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    Open Government Data Ecosystems: A Closed-Loop Perspective
    ( 2017-01-04) M. Najafabadi, Mahdi ; Luna-Reyes, Luis
    Open data initiatives have opened new alternatives in creating benefits for the public through secondary use governmental data. From some perspectives, benefits will come from the development of innovative applications using the data, and from the new business models enabled by these applications. From other perspectives, open data applications offer an opportunity for increased citizen participation, improved transparency and accountability. Although the number of published governmental datasets has increased in many countries, producing the expected benefits – and even measuring them – has proven difficult. Creating the expected benefits depends on the development of an ‘ecosystem’ of government actors and private stakeholders that enables multiple forms of interactions and value creation. We propose that modeling and simulation of this open data ecosystem can expand our understanding of its enablers and barriers, leading to improvements in policy making and ultimate outcome of open data initiatives.
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    Is Organic Labelling Enough? Information Disclosure as Policy Instrument to Empower Consumer Choices
    ( 2017-01-04) Zhang, Jing ; Boldt, Lin
    Governments have been advocating for an open approach to encourage private sector disclosing relevant information in order to create more efficient market. However, it is not always clear what information are needed by consumers. Policy makers need to develop measures that help decide what information should be disclosed and whether a disclosure should be mandated. In this research, we focus on information disclosure in organic products, where consumers find the complex organic labeling hard to understand. Through two studies, we show that feed origin makes a significant difference in consumers’ choice; and sellers with feed from non-USA countries would be motivated to disguise the information on feed origin. We propose a way to implement “smart” information disclosure that can effectively distinguish USA feed from feed with undisclosed origin, which enables the feed from USA to claim a higher price premium. Our findings have policy implications for organic product disclosure.
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    Data Collaboratives as a New Frontier of Cross-Sector Partnerships in the Age of Open Data: Taxonomy Development
    ( 2017-01-04) Susha, Iryna ; Janssen, Marijn ; Verhulst, Stefaan
    Data collaboratives present a new form of cross-sector and public-private partnership to leverage (often corporate) data for addressing a societal challenge. They can be seen as the latest attempt to make data accessible to solve public problems. Although an increasing number of initiatives can be found, there is hardly any analysis of these emerging practices. This paper seeks to develop a taxonomy of forms of data collaboratives. The taxonomy consists of six dimensions related to data sharing and eight dimensions related to data use. Our analysis shows that data collaboratives exist in a variety of models. The taxonomy can help organizations to find a suitable form when shaping their efforts to create public value from corporate and other data. The use of data is not only dependent on the organizational arrangement, but also on aspects like the type of policy problem, incentives for use, and the expected outcome of data collaborative.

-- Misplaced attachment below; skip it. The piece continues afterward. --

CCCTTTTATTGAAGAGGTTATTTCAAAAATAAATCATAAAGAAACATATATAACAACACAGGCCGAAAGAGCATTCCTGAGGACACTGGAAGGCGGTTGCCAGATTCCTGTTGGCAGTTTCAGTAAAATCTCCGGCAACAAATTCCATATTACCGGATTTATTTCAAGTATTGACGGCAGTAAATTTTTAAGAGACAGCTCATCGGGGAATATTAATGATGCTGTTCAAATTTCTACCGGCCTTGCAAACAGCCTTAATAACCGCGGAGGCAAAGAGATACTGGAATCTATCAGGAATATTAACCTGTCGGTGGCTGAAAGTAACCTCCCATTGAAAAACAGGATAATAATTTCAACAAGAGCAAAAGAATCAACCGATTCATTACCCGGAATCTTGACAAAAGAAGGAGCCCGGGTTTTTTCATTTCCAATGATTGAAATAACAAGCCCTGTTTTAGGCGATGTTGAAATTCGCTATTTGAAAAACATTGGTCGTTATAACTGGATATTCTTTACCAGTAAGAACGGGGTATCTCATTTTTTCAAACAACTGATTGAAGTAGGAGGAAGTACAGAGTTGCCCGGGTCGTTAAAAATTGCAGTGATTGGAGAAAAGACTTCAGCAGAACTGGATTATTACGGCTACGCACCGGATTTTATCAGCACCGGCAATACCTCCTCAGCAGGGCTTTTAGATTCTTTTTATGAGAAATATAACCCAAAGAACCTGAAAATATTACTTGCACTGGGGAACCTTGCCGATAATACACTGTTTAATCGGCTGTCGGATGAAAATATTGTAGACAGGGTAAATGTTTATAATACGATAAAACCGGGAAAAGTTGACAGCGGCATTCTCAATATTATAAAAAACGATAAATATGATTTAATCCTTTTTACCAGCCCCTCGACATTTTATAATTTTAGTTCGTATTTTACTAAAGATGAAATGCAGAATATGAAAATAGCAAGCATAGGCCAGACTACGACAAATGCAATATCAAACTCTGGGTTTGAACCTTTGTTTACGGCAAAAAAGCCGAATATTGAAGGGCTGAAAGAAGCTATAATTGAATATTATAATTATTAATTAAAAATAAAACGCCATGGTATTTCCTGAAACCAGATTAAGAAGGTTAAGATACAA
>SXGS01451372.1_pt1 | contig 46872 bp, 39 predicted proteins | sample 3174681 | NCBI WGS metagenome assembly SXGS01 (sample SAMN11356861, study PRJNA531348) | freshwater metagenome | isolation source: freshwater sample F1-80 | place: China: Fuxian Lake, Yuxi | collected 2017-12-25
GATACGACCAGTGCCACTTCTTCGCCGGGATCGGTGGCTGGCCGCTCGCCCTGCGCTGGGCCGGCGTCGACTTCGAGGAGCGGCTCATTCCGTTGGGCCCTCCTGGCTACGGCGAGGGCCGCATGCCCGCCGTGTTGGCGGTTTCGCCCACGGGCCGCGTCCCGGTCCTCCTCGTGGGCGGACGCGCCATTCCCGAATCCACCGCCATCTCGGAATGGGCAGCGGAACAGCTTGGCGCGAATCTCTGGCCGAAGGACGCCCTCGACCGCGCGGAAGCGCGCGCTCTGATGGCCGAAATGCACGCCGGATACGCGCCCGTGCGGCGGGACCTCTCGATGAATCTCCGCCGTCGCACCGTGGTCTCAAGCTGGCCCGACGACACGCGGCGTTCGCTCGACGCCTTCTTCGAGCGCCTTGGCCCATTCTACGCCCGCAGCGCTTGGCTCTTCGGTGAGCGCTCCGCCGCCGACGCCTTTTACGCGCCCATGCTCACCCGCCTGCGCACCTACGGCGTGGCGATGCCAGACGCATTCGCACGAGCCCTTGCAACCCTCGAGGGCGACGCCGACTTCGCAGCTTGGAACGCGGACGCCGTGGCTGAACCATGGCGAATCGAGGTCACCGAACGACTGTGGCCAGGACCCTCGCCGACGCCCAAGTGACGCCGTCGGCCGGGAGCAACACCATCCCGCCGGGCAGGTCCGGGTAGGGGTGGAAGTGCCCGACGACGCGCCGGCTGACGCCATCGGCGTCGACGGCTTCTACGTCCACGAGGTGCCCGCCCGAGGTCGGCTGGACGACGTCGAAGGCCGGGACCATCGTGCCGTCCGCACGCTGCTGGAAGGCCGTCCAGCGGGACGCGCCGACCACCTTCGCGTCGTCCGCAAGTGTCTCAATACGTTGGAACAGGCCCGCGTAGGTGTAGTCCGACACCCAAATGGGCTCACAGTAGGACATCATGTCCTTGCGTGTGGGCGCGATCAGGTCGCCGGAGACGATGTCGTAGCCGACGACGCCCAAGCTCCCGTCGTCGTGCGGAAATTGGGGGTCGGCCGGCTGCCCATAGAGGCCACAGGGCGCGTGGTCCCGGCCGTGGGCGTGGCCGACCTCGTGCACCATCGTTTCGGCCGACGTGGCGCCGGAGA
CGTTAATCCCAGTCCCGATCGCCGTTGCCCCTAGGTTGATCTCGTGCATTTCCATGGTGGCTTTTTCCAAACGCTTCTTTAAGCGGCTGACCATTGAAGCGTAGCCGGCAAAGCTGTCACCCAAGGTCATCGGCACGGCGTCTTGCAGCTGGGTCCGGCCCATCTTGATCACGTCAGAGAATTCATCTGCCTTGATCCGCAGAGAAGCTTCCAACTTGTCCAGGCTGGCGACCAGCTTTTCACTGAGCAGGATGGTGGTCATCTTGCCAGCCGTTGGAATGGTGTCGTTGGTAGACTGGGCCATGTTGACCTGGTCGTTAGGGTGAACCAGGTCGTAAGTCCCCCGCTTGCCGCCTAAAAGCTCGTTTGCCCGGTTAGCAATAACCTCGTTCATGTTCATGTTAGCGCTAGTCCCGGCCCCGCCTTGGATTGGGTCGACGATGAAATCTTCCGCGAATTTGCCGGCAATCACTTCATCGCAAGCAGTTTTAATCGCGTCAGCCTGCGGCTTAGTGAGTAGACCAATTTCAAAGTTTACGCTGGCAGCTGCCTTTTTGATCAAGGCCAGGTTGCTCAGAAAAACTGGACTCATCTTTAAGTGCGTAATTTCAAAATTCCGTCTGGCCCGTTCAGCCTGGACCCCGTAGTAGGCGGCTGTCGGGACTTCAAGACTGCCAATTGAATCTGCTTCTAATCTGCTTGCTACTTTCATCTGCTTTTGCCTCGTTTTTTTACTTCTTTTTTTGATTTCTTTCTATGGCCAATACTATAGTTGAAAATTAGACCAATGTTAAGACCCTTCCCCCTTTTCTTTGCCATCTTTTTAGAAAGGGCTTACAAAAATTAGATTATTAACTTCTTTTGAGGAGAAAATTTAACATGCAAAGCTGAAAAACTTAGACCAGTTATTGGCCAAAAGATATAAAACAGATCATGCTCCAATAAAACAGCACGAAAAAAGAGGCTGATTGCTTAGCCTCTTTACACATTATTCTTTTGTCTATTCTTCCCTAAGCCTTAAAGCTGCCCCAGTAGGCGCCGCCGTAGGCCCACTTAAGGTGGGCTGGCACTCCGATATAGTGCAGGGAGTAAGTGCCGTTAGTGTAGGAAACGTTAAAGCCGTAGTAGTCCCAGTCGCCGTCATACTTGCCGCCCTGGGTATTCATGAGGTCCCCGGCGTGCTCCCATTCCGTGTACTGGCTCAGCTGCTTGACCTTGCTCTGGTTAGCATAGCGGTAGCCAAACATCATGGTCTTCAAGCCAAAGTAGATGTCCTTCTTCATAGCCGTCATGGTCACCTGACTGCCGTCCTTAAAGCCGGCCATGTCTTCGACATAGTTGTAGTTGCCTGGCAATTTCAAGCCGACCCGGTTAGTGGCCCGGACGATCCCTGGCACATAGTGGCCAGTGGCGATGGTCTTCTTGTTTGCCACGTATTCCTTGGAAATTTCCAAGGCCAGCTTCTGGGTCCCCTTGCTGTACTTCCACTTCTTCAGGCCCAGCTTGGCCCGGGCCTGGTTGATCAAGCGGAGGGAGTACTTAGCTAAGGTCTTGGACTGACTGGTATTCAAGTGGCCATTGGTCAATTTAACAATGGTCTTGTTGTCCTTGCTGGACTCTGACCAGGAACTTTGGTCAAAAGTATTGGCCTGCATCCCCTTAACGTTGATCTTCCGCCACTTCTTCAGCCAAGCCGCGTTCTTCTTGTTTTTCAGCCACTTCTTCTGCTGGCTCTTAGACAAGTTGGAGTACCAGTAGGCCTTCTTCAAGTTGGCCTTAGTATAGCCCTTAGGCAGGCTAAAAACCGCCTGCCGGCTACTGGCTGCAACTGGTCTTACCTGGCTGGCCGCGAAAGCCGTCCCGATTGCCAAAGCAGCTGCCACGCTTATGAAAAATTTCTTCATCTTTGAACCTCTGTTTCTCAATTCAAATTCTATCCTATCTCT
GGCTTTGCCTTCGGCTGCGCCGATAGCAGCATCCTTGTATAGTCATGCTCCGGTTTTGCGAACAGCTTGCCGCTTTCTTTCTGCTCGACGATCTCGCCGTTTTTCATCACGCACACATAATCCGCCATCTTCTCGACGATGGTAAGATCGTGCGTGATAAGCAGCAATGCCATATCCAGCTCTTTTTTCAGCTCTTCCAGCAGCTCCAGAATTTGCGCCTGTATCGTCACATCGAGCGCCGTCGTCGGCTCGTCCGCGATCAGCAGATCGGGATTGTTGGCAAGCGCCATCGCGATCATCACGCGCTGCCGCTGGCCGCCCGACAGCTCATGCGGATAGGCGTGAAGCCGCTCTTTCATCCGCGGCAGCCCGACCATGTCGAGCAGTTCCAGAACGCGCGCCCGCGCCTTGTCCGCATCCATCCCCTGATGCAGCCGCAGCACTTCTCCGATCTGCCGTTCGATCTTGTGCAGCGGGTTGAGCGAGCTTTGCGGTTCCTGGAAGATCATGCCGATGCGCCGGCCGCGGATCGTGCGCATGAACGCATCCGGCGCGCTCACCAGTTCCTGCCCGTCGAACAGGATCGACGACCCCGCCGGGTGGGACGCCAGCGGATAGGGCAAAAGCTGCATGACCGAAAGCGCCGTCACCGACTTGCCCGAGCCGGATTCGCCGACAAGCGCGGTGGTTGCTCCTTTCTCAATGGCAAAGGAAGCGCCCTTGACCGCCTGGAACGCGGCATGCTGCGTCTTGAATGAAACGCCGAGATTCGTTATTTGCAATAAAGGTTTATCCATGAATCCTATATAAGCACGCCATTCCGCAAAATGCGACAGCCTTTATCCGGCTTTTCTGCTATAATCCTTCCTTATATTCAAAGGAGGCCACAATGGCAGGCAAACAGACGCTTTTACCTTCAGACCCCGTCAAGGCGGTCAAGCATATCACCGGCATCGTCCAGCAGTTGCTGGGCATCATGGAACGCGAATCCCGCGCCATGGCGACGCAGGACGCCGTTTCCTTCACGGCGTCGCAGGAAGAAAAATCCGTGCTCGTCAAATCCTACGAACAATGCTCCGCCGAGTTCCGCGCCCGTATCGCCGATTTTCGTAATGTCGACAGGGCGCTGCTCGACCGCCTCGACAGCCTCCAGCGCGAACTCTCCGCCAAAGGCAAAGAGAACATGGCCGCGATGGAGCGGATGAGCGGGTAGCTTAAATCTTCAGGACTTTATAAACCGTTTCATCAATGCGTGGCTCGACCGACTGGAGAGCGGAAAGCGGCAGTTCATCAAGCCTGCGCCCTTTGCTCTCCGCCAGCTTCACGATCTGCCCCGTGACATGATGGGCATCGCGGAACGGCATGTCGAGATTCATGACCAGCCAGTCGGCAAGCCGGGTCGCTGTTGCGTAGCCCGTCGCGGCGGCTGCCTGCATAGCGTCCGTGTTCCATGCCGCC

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    Civic Hackers’ User Experiences and Expectations of Seattle’s Open Municipal Data Program
    ( 2017-01-04) Young, Meg ; Yan, An
    This study examines the challenges and the expectations that civic hackers bring to the use of open government data, building on Gurstein’s theory of barriers to effective use. Civic hackers are hobbyists who use open government data for social good applications. Drawing on individual interviews and a focus group with fifteen total civic hackers in Seattle, Washington, we synthesize findings on their experiences using open government data, including their expectations for the kinds of data formats, metadata, API functionality, and datasets that should be provided on the city’s open data portal. Respondents report challenges using the data, including low data availability, outdated datasets, limited API functions, proprietary formats, lack of metadata, and untidy datasets. These acted as barriers to their effective use of open data. Respondents expect higher quality data and more usable data portal functionality, in part because of their professional experience in the technology sector. In our discussion, we examine the organizational structure of the open data program, and the constraints it poses for the achievement of respondent expectations. Our analysis points to a demand for an additional, third party civic institution (like a local newspaper) to host cleaned data for wider use. \
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    Barriers to Predictive Analytics Use for Policy Decision-Making Effectiveness in Turbulent Times: A Case Study of Fukushima Nuclear Accident
    ( 2017-01-04) Chatfield, Akemi Takeoka ; Reddick, Christopher
    Predictive analytics are data-driven software tools that draw on confirmed relationships between variables to predict future outcomes. Hence they may provide government with new analytical capabilities for enhancing policy decision-making effectiveness in turbulent environments. However, predictive analytics system use research is still lacking. Therefore, this study adapts the existing model of strategic decision-making effectiveness to examine government use of predictive analytics in turbulent times and to identify barriers to using information effectively in enhancing policy decision making effectiveness. We use a case study research to address two research questions in the context of the 2011 Fukushima nuclear accident. Our study found varying levels of proactive use of SPEEDI predictive analytics system during the escalating nuclear reactor meltdowns between Japan’s central government agencies and between the central and the state government levels. Using the model, we argue that procedural rationality and political behavior can be used to explain some observed variations.
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    Introduction to Open Data, Information Processing, and Datification in Government Minitrack
    ( 2017-01-04) Janssen, Marjin ; Charalabidis, Yannis ; Krcmar, Helmut